Airbnb's tone-deaf call for donations to help hosts backfired predictably

People are not having it.


More often than not, companies will shroud their money-making ventures behind language rooted in guilting the user into making a donation. Case in point: Airbnb, which has recently pledged $250 million in efforts to help hosts whose rental businesses have taken a hit due to the coronavirus. In a recent development, as pointed out by several users on Twitter, the company has asked users to send "kindness cards" to their hosts as a way to help them "now more than ever." A phrase that should be retired at this point, ideally.

People have already given their sharp takes on this donation call. While optional and entirely up to the guest, it's a problem that Airbnb and its host demographic created for itself by renting multiple properties despite the fact that it is a violation of various local laws. As New York Times tech reporter Mike Isaac pointed it out on Twitter, the company formed a "mechanism in which you can [...] donate money to landlords, many of whom have overextended themselves by leveraging multiple properties which they rented out [pre-COVID-19], and are now going empty."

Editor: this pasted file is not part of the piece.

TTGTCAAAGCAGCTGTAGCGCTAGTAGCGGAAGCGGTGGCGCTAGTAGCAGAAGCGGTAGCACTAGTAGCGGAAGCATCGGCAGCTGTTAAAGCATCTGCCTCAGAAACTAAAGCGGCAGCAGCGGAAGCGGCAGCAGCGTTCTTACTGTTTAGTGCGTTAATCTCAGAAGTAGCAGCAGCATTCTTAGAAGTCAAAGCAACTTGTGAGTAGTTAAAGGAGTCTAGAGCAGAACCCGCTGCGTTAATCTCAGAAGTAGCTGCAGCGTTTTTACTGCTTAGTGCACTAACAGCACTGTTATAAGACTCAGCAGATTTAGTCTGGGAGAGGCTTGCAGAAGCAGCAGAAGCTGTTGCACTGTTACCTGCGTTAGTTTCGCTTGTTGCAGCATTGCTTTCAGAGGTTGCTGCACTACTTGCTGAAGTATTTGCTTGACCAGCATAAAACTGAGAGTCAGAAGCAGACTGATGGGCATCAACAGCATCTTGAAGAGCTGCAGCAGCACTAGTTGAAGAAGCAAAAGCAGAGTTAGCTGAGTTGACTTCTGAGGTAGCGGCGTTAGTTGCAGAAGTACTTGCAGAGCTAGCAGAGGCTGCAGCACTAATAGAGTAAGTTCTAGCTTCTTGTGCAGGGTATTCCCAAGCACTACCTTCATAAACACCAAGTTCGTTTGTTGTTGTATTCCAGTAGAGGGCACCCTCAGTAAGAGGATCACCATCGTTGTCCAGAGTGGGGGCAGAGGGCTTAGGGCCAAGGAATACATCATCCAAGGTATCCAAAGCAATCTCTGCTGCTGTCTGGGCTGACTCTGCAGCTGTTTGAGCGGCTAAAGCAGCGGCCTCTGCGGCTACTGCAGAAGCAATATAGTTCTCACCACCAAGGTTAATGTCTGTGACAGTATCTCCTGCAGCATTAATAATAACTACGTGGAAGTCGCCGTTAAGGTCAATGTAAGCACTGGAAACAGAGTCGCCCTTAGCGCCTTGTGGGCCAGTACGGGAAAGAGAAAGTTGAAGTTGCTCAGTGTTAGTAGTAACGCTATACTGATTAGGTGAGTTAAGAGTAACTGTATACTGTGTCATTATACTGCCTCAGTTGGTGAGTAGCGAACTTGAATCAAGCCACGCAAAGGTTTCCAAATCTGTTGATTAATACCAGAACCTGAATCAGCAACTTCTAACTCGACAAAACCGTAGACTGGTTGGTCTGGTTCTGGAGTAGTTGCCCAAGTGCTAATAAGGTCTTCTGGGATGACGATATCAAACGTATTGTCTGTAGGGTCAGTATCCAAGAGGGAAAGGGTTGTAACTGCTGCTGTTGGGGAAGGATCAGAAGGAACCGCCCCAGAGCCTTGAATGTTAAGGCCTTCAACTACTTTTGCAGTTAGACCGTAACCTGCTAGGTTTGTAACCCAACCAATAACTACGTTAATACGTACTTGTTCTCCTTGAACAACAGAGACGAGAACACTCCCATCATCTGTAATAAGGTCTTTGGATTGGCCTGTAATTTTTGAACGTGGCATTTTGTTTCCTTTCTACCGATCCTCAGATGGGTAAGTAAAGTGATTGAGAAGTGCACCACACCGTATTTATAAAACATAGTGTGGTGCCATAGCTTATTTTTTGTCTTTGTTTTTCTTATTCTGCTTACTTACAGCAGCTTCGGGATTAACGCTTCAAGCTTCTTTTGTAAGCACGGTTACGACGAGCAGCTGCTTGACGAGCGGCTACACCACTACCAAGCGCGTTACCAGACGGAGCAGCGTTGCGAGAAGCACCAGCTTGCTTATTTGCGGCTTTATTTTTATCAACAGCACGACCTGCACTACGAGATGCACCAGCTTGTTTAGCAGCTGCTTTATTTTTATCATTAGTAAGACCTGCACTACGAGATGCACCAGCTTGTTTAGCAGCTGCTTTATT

No sympathy for Airbnb — Airbnb's marketing team might have thought that this call for donations for hosts would soften people and bring the guest-host dynamic to a more amicable level, but it backfired. And there's a reason for this understandable rage coming from guests who, statistically speaking, cannot afford a single house of their own — much less multiple properties like many affluent Airbnb hosts have.

The fury is rooted in years of local populations in various cities, especially in the United States, witnessing Airbnb displace tenants and suffocate housing markets. Mega-hosts, in particular, bought up multiple properties and put them out as short-term rentals as their main source of income. In the name of "democratizing" the housing market, Airbnb hyper-accelerated the housing crises and gentrification in different parts of the world, according to its countless critics.

Jane Barlow - PA Images/PA Images/Getty Images

Disrupting housing as it we know it — In a typical Silicon Valley fashion of "disrupting" an industry, Airbnb effectively disrupted housing for regular people, and seems to have replaced it with a decentralized concept of living. It turned the otherwise affordable couch-surfing notion into a debilitating and inflated housing quagmire that frequently violated renting laws in different cities.

And people are slamming the company for it. When profit-minded hosts define the ethos of your company, guilt-tripping financially struggling people into donating will never work.